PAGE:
Ted: Right.

Bjarne: So you build things aimed at combination; that is, I try not to design a particular solution to a particular problem. I try to solve and provide a set of general facilities to solve large classes of problems. And then I work on the affordability; that is, if what you are really going to do is use a combination of things, use a library or something like that, the combination has to be efficient enough that you couldn't hand-code or hack it in some lower-level style and lose generality again. So you need not just composability, but you need affordable composability. So, for instance, I'm often asked, "Did you imagine the STL? Or did you imagine the template metaprogramming?" And my answer is of course not, but I worked very, very hard on having a set of facilities that were general, efficient, and composable. And that had a lot of attention to where the type information was flowing around, so that it could be used later, so that optimizers could get their hands on it. And the net effect is that libraries, embedded systems programming, and high-performance numerics that I couldn't have written (because I don't know the application domains) had been written, and had become the backbone of high-performance applications in those areas. Did I imagine it? Well, I imagined people would do something like that, but I don't have sufficient knowledge to imagine the details.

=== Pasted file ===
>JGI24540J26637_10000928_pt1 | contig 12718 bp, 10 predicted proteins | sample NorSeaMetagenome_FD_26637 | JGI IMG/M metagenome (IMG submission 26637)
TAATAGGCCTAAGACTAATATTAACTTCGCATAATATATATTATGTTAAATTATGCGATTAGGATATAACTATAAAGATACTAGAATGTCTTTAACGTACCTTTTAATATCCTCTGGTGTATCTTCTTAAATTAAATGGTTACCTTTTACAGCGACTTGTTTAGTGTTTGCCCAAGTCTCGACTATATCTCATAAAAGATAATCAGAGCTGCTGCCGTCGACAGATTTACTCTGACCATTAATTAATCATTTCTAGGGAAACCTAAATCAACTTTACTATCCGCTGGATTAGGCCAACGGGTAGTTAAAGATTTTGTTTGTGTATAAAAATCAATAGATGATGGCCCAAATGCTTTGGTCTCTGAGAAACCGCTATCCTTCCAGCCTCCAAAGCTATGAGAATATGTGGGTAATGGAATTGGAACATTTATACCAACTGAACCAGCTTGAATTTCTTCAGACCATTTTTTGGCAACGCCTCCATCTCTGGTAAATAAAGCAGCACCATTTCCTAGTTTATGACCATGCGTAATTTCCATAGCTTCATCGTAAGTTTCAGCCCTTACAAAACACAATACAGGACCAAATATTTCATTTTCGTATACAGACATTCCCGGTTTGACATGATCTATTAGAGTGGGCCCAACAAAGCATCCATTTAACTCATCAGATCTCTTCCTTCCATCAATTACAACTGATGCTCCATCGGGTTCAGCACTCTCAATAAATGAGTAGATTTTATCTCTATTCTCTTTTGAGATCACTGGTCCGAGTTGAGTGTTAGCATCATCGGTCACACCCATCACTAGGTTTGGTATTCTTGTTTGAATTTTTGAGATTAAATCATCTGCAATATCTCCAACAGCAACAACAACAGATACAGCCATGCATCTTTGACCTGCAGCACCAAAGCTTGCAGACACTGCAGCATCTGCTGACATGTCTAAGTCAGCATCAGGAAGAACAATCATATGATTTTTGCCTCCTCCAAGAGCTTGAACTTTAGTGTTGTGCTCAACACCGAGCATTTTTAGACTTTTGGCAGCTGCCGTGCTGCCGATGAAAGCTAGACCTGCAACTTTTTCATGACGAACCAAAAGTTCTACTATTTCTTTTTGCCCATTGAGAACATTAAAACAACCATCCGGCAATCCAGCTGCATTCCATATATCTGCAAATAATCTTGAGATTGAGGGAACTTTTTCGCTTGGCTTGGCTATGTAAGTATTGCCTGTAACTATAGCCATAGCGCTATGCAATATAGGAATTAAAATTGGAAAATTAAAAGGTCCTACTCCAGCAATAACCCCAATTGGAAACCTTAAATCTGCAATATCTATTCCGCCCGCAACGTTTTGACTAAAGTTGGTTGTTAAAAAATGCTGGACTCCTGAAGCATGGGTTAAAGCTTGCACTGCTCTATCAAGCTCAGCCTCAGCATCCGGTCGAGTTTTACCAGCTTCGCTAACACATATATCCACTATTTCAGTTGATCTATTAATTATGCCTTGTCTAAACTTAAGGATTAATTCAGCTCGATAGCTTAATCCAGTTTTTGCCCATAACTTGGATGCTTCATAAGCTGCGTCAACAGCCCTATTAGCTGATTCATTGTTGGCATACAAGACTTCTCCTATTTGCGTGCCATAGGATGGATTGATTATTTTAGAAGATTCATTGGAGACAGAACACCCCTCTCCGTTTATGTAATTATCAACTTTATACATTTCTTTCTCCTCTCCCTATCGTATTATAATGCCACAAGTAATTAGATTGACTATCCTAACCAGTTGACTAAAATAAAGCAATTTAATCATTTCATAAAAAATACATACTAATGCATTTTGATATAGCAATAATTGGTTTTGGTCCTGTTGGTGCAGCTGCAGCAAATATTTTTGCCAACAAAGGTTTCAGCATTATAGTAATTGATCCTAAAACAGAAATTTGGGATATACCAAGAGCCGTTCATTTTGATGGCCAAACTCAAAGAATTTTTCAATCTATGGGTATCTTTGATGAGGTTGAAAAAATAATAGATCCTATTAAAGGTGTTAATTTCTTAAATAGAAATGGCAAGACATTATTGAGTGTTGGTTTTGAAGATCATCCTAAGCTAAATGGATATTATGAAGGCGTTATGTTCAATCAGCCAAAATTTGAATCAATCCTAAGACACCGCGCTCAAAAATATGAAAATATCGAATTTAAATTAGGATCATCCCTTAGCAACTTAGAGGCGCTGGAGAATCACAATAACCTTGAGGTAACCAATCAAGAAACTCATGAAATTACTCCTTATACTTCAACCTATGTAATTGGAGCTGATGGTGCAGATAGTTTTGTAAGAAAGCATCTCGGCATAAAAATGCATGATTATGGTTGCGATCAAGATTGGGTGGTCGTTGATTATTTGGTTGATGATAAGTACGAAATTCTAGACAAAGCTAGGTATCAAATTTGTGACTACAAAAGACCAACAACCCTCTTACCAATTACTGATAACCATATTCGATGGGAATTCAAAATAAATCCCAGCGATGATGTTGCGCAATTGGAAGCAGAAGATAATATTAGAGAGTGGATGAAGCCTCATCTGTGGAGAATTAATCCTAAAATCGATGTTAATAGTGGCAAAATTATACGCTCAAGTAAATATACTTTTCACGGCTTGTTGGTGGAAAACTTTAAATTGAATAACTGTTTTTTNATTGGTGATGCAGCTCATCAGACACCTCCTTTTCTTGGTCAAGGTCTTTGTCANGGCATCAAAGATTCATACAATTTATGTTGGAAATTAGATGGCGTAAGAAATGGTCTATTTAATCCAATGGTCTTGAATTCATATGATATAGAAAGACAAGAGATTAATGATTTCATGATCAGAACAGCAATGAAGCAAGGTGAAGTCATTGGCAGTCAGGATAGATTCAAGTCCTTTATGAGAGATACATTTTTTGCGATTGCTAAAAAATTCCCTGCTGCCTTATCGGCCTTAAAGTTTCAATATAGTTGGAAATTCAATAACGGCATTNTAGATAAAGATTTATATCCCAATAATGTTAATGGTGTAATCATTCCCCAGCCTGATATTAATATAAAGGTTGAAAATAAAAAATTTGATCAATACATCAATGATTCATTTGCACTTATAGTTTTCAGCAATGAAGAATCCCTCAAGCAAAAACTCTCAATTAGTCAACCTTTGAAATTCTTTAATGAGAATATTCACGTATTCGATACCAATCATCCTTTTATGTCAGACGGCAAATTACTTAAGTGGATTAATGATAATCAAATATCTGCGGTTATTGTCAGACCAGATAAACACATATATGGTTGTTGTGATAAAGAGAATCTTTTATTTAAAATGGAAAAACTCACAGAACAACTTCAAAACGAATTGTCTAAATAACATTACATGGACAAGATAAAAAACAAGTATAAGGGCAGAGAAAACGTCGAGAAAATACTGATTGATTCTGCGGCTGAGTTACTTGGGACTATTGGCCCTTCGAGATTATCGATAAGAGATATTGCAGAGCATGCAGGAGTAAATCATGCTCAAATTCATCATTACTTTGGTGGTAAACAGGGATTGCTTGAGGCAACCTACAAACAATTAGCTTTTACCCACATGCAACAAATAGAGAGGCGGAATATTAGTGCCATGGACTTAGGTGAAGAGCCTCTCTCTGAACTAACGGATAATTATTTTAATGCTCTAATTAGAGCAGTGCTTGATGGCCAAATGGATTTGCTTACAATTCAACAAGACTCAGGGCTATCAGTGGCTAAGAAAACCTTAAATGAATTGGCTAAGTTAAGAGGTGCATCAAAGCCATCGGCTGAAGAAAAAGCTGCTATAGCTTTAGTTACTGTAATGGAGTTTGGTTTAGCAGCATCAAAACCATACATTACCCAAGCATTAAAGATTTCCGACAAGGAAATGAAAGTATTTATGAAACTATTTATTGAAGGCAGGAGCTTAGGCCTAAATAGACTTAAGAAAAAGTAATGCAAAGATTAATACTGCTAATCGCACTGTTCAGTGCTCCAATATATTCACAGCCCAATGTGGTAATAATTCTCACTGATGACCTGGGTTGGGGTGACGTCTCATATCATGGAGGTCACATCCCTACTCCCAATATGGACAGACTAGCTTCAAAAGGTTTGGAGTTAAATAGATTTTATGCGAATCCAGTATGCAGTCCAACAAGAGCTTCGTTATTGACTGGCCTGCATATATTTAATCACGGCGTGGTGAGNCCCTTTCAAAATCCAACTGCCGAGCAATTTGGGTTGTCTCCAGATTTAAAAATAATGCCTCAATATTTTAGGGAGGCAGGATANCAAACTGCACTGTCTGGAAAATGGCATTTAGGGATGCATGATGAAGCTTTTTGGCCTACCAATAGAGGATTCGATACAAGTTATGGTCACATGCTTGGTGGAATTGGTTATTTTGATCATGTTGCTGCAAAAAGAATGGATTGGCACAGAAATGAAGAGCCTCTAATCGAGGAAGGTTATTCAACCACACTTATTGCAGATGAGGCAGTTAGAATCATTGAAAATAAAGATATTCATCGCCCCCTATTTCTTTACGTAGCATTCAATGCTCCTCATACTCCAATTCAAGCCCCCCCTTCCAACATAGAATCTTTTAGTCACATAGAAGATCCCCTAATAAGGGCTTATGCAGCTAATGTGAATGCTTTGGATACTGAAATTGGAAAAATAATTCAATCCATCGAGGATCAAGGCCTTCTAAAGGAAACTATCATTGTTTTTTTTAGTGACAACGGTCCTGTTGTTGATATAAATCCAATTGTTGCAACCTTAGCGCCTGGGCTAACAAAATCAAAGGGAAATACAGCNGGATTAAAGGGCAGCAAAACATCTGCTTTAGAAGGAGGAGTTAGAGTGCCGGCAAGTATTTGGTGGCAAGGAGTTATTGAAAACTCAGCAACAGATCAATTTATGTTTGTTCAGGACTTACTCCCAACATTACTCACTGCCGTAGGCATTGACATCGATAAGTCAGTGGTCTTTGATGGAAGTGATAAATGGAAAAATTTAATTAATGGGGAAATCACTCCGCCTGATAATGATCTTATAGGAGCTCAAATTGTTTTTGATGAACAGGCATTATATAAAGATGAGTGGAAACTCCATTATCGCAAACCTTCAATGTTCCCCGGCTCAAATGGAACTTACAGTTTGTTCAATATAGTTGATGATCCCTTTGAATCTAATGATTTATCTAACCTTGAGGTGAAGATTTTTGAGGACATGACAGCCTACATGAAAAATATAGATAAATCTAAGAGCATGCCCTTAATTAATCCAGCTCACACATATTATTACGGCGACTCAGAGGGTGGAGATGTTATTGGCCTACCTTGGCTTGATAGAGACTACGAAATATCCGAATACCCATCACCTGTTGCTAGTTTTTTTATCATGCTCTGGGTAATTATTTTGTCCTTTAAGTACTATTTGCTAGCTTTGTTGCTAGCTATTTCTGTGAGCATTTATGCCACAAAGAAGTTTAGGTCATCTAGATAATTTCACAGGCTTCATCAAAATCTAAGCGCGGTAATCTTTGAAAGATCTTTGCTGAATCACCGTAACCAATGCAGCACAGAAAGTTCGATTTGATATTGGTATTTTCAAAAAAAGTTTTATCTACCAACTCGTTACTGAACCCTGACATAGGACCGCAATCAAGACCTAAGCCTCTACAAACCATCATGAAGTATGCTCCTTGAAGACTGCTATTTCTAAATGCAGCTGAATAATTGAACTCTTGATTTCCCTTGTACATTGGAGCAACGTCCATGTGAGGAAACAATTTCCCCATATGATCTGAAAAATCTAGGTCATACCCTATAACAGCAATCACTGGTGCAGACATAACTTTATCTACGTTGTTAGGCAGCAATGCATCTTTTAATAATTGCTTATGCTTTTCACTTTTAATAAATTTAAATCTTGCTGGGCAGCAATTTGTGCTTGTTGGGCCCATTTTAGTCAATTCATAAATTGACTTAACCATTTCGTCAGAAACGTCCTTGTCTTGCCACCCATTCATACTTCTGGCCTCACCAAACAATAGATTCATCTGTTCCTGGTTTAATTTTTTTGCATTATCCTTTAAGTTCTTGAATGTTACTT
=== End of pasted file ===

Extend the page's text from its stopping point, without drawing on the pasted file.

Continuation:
Ted: One other thing, since obviously both of you are very much involved with the C++ standards effort: I think, Herb, you're the "convener"? Is that the right terminology?

Herb: Uh huh, we're both lifers, yeah.

Bjarne: "Convener" means he's the guy in charge of all the paperwork and rules and regulations and interactions with other groups.

Ted: And so, if we don't like the language, it's his fault?

[Stroustrup and Sutter point to each other. All laugh.]

For more information, visit onpodcastweekly.com and subscribe to all our podcasts. Brought to you by the publishing imprints and information portal of Pearson Education.